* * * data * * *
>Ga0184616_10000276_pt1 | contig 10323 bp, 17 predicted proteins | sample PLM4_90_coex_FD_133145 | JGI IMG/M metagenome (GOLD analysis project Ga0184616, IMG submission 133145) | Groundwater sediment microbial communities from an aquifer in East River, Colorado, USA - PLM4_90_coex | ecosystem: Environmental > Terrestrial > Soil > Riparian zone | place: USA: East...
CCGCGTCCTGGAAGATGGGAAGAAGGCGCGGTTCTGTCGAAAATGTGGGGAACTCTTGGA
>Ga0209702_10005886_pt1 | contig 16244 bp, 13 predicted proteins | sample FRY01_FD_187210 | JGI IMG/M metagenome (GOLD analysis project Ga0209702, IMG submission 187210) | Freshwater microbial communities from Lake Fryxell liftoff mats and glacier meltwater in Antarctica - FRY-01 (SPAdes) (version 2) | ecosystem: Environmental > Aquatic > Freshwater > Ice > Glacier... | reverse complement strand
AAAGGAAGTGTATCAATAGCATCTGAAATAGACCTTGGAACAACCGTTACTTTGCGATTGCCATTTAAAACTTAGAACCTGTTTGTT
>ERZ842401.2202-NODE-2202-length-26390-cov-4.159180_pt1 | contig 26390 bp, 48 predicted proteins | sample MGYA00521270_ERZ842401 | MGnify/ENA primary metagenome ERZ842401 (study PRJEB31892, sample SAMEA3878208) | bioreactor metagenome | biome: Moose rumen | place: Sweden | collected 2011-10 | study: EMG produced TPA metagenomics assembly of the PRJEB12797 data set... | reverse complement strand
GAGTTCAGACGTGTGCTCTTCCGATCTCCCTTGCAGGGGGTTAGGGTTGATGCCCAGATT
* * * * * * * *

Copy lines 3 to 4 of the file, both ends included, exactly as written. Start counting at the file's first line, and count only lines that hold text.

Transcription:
>Ga0209702_10005886_pt1 | contig 16244 bp, 13 predicted proteins | sample FRY01_FD_187210 | JGI IMG/M metagenome (GOLD analysis project Ga0209702, IMG submission 187210) | Freshwater microbial communities from Lake Fryxell liftoff mats and glacier meltwater in Antarctica - FRY-01 (SPAdes) (version 2) | ecosystem: Environmental > Aquatic > Freshwater > Ice > Glacier... | reverse complement strand
AAAGGAAGTGTATCAATAGCATCTGAAATAGACCTTGGAACAACCGTTACTTTGCGATTGCCATTTAAAACTTAGAACCTGTTTGTT